But, it was with 31 seconds to go. And as the Bears in 2008 and this year’s Panthers and Raiders will tell you, you are giving Matty Ice 30 minutes if you give him 30 seconds. Two long passes were all the Falcons needed to get into field goal range for Matt Bryant, who was called the other “Matty Ice” by head coach Mike Smith in the Falcons’ postgame press conference.
The 49 yard kick from Bryant was wide right and sure to go down in history as one of the lowest moments ever in Atlanta sports—except for Pete Carroll calling a timeout on the sidelines. A clear instance of the bush league move known as “icing the kicker”. In my opinion, such a move is bogus and ought to go into the category of unsportsmanlike penalties. It should be an automatic 15-yard penalty.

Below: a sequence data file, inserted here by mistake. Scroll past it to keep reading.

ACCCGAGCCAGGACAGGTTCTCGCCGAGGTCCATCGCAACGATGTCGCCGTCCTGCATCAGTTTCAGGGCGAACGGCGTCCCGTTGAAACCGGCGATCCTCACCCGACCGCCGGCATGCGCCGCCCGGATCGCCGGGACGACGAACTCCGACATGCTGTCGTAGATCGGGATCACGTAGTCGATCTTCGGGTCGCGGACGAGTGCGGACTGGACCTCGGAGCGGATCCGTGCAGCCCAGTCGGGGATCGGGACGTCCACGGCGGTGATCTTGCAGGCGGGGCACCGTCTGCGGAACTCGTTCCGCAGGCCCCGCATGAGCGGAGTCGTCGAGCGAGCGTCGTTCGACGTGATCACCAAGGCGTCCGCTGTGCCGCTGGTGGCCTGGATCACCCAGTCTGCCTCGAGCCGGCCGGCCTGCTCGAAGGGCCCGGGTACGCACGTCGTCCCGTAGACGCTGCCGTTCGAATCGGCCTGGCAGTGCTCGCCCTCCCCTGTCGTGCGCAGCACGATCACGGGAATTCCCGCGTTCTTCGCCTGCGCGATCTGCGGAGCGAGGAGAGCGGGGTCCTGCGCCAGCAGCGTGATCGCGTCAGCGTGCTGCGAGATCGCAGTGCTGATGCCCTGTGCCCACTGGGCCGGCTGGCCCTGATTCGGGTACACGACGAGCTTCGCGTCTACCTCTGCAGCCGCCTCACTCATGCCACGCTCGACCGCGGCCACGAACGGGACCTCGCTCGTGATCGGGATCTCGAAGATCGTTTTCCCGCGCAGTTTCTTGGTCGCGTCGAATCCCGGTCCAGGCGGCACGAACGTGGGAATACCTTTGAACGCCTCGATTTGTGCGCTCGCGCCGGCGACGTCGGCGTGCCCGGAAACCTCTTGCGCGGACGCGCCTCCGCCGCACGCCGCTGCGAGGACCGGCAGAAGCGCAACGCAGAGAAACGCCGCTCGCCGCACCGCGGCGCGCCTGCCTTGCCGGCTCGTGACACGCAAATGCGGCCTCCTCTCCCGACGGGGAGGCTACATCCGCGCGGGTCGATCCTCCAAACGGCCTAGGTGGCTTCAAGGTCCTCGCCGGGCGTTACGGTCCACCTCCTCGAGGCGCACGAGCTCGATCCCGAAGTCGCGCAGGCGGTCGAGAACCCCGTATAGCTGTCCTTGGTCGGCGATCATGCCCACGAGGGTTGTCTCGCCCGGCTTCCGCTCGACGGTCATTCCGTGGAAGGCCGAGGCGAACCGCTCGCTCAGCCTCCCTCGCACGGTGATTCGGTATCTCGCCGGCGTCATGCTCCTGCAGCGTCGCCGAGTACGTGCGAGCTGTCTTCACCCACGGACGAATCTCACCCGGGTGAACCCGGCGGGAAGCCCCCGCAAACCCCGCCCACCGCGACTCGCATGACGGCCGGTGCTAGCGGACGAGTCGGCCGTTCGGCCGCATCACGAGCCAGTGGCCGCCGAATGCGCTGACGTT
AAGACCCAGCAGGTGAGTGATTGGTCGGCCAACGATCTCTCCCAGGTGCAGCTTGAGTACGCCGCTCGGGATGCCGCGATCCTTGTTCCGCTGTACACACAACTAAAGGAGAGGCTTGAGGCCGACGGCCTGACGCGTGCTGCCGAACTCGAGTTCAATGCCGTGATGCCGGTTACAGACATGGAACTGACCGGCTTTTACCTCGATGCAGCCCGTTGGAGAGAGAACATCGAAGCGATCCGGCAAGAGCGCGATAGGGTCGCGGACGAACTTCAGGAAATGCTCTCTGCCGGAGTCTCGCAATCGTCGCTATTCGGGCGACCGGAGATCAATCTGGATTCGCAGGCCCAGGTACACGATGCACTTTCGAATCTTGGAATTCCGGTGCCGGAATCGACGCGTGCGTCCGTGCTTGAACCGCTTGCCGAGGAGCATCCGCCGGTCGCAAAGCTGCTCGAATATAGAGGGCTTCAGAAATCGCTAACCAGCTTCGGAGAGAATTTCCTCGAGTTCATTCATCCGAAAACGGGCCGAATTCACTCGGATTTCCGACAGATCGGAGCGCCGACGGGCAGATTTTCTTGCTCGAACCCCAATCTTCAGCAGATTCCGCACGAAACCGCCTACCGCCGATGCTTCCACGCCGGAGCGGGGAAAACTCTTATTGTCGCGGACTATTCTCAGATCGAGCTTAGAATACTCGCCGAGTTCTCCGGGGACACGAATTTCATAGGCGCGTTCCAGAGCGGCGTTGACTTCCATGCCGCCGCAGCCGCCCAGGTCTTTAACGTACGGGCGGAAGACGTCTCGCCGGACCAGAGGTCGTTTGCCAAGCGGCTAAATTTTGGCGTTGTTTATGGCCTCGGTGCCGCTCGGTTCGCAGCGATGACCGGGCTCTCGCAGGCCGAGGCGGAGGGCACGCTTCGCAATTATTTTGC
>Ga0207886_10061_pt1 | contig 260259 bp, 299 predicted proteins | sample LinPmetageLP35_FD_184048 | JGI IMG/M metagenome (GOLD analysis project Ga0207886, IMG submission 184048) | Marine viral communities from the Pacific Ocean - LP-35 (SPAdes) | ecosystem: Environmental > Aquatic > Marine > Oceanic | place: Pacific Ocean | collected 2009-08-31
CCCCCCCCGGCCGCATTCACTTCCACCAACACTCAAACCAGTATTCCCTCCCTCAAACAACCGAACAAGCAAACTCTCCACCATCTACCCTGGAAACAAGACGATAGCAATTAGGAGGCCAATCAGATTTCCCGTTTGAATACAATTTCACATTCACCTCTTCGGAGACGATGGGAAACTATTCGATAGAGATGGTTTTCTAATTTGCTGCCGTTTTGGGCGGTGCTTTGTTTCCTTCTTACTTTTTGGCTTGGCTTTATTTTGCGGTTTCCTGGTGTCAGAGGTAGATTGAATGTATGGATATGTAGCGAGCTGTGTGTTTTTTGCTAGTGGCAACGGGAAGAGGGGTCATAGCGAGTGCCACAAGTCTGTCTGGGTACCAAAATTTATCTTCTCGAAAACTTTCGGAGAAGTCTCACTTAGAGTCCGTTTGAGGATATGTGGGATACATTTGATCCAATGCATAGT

So thanks to Carroll pulling off a move that he should’ve left at USC, Bryant got another shot and split the uprights beautifully. 30-28. An onsides kick would make it interesting at the end, but the Seahawks weren’t playing the Packers and it wasn’t Monday Night Football in Seattle. This Hail Mary attempt from Wilson wound up in the hands of Julio Jones. Falcons will host the 49ers in the NFC Title Game.
Seattle’s season is over, but there’s clear reason for optimism in the Emerald City. No one (me included) had the Seahawks even making the playoffs and now they have a bright future with Wilson at the nucleus of it. The Seahawks have nothing to be ashamed of. They will be back next year and likely for years to come.
As for the Falcons, they’ve finally won a playoff game & have (for now) put to rest the common talking point among football pundits that it’s a team that’s only built for the regular season & can’t win in the playoffs. They’ve won. Now, can they send the Falcons to the Super Bowl for the first time since losing 34-19 to the Denver Broncos in Super Bowl XXXIII—John Elway’s last game.